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Political Shows on the TeeVee, Ranked

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The Thick of It > Veep > House of Cards (UK) > House of Cards (US) >>>>> The West Wing >[infinity] The Newsroom.

You’re welcome!

…a few explanatory notes:

  • This isn’t meant to be comprehensive — on the classy end I haven’t seen Borgen and have only seen scattered episodes of Yes, Minister a long time ago, and on the poppier side I’ve never seen Scandal.
  • Commenters are right that really only the first series of the British House of Cards holds up well.
  • Accept it for what it is, and the American version is pretty entertaining.  A lot depends, I guess, on how much you like Spacey in full scenery-chewing mode (I’m a fan.)  The excessive power of the House Whip doesn’t bother me so much — 1)the bias towards green laternism in drama is understandable, 2)at least the power doesn’t primarily come from rhetoric, and 3)locating the power in Congress is at least a useful corrective.  As drama, though, I agree that at least with respect to Season 1 (just starting #2) that at its worst wasn’t plausible enough for its initial pretensions but didn’t always succeed as premium junk either.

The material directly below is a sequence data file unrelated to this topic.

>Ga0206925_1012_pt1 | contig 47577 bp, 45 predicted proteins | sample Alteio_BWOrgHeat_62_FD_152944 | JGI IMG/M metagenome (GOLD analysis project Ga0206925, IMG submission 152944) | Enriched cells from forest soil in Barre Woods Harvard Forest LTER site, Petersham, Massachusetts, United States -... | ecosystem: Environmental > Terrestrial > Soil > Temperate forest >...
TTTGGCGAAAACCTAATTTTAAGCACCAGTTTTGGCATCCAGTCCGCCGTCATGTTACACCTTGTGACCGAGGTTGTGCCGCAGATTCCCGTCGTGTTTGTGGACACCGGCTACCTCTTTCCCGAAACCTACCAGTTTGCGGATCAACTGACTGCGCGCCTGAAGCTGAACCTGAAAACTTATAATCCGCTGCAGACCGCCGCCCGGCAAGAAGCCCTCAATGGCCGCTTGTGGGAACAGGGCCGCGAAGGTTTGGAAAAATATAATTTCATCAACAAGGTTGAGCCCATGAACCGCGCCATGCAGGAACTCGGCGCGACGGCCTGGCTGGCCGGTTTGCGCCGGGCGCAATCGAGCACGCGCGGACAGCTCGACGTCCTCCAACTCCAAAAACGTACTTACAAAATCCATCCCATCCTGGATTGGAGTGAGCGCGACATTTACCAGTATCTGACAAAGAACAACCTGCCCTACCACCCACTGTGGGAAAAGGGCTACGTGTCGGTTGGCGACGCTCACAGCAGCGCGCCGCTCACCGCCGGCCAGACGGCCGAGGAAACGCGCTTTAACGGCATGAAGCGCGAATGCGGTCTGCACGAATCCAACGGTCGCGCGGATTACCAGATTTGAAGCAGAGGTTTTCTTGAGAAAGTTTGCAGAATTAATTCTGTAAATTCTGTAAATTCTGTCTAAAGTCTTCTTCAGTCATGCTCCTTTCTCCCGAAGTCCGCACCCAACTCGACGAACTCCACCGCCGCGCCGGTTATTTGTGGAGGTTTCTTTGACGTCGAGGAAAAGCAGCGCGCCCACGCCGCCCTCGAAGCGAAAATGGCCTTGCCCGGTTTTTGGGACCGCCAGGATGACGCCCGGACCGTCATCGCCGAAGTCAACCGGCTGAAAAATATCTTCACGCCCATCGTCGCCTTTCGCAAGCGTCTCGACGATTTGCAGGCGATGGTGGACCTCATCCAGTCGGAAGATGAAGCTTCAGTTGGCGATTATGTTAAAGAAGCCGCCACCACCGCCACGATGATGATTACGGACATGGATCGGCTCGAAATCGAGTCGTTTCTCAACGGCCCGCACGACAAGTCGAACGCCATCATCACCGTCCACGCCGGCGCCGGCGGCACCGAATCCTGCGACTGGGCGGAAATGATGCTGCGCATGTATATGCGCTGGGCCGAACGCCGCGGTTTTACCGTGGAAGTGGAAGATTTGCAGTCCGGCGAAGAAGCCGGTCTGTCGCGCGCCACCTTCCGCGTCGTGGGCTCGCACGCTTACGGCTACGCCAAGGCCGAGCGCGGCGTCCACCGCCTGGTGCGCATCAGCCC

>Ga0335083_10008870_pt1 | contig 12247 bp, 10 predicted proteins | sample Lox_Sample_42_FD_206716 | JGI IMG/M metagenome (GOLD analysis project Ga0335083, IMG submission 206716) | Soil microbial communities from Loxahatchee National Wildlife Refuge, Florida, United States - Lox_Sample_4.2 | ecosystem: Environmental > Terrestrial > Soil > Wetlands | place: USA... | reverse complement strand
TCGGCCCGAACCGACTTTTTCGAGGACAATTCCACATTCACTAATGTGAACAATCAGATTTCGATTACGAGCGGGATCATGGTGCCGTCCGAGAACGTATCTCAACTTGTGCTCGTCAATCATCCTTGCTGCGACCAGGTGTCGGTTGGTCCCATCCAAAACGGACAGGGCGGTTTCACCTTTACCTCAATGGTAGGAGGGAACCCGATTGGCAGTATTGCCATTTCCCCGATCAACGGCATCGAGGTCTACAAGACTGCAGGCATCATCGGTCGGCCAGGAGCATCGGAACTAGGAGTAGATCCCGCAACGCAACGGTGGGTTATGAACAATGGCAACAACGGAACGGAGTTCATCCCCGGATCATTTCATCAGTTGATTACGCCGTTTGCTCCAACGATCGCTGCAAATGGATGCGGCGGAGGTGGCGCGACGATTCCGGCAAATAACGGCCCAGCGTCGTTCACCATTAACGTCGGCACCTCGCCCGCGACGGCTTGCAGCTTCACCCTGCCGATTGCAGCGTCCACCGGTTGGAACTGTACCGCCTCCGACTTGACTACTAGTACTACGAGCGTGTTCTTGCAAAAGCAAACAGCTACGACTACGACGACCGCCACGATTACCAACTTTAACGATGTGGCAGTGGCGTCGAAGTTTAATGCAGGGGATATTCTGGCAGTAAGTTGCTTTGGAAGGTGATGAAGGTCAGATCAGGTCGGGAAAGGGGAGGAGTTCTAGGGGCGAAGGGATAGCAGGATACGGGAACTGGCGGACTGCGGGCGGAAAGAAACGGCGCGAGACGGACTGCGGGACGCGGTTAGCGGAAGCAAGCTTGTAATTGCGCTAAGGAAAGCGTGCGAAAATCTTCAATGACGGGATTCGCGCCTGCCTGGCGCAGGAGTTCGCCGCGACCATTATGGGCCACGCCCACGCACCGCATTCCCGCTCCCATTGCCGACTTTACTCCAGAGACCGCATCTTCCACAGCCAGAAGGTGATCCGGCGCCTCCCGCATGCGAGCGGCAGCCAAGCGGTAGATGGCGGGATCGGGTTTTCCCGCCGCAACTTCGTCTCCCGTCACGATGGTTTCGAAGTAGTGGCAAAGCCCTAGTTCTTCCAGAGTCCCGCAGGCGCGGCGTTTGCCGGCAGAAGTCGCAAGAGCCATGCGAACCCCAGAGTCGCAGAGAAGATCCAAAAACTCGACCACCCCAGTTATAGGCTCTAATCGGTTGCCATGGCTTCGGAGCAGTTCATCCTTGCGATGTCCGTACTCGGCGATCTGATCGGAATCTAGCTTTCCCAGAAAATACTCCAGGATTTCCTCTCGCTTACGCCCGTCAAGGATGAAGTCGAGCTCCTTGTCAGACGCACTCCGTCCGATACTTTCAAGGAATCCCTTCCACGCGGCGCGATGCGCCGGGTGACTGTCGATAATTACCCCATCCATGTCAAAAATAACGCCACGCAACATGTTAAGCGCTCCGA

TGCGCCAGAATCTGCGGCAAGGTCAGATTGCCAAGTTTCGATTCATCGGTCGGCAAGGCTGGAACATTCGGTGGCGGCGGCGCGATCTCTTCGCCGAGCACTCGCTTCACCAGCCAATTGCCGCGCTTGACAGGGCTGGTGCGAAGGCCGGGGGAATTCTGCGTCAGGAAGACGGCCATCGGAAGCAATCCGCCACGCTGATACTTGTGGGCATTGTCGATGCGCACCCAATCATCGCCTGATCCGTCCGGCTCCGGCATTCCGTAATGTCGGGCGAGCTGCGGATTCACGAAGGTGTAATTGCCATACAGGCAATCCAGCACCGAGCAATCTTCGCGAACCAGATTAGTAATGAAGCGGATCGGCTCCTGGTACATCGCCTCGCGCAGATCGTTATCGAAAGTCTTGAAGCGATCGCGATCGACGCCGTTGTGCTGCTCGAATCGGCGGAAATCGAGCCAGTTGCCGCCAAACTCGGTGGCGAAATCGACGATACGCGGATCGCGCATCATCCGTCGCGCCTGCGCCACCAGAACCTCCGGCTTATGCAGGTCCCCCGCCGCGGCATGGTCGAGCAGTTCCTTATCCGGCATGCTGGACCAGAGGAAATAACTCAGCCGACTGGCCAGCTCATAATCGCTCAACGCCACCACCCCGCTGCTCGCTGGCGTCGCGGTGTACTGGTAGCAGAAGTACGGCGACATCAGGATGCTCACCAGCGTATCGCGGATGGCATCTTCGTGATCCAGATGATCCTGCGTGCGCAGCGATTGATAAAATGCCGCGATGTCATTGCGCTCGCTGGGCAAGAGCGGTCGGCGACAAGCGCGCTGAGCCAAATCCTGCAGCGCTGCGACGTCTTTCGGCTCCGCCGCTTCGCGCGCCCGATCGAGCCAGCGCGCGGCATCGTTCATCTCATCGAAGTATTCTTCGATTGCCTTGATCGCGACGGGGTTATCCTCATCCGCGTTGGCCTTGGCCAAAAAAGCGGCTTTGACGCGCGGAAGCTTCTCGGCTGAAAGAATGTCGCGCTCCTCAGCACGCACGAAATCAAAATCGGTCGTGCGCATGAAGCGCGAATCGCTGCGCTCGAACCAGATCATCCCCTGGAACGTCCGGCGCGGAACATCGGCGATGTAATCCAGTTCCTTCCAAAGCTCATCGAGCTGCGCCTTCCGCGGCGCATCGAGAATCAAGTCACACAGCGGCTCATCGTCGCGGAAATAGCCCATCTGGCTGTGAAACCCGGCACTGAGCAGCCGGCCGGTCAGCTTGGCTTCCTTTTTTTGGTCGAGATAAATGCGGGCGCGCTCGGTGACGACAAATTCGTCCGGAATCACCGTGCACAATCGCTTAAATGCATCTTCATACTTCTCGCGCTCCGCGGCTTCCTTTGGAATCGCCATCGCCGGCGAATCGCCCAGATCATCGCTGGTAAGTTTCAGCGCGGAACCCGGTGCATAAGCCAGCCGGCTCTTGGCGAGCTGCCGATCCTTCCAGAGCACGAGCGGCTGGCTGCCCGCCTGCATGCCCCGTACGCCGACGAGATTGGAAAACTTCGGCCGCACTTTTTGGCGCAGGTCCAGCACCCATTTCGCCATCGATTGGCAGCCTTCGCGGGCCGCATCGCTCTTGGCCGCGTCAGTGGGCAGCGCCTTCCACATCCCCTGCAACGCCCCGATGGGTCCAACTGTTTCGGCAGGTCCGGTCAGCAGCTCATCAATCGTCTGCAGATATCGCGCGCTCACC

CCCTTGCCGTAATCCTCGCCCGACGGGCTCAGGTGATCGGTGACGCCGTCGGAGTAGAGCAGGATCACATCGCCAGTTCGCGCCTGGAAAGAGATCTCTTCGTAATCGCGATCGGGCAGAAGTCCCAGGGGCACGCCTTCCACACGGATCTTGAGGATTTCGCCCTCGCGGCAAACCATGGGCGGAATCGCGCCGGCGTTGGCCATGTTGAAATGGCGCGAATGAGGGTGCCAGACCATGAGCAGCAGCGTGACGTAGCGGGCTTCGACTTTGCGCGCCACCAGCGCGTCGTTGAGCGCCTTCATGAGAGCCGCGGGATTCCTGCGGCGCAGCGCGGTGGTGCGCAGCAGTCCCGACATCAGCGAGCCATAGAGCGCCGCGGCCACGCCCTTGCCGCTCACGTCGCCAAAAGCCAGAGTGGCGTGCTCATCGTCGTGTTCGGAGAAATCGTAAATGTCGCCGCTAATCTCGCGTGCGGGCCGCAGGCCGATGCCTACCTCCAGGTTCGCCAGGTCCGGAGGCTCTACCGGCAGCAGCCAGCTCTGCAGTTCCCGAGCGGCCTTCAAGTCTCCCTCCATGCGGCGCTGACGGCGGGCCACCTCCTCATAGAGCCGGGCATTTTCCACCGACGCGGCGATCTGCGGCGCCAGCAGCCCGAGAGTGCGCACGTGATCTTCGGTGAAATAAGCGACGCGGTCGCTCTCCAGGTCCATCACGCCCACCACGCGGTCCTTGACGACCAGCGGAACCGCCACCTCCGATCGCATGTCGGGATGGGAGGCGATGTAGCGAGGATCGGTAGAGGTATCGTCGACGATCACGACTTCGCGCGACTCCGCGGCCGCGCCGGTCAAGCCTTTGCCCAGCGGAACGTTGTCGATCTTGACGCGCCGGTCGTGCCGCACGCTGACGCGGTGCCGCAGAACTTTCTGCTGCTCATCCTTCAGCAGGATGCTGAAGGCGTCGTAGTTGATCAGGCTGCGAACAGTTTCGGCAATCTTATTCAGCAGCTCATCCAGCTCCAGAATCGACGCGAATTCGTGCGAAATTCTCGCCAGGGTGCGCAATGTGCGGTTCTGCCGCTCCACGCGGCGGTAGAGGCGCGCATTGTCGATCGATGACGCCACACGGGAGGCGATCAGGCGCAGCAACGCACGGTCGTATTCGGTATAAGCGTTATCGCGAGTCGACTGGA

• Despite being essentially a straight comedy, Veep actually presents a more accurate picture of Washington than either HofC or the Sorkin shows.  Focusing on the vice president is a brilliant solution to the green lantern bias I mentioned above; political drama normally requires that characters be able to make stuff happen, but of course here the powerlessness of the lead character is a central joke.  Like a lot of comedies the first season was uneven, but the second was extremely good.
  • Am I underrating The West Wing?  Probably.  As I’ve said, I’m not even a full-time Sorkin detractor; given an interesting story and a director to push back against his worse tendencies, as in The Social Network and Moneyball, I can find his dialogue very entertaining.   But on his own and with banal political points he very much wants to teach you, I just find the thing too insufferable to enjoy its good points.  Admittedly, as I said when discussing the dreadful The Newsroom, I’m probably excessively influenced by the 9/11 episode, which arguably had the highest pretension-to-achievement ratio of any middlebrow popular entertainment with Something To Say between Sting’s “Russians” and Extremely Loud and Incredibly Close. The rhetorical speeches of Sorkin’s political characters reach a deadly combination of boring and irritating way too often. 
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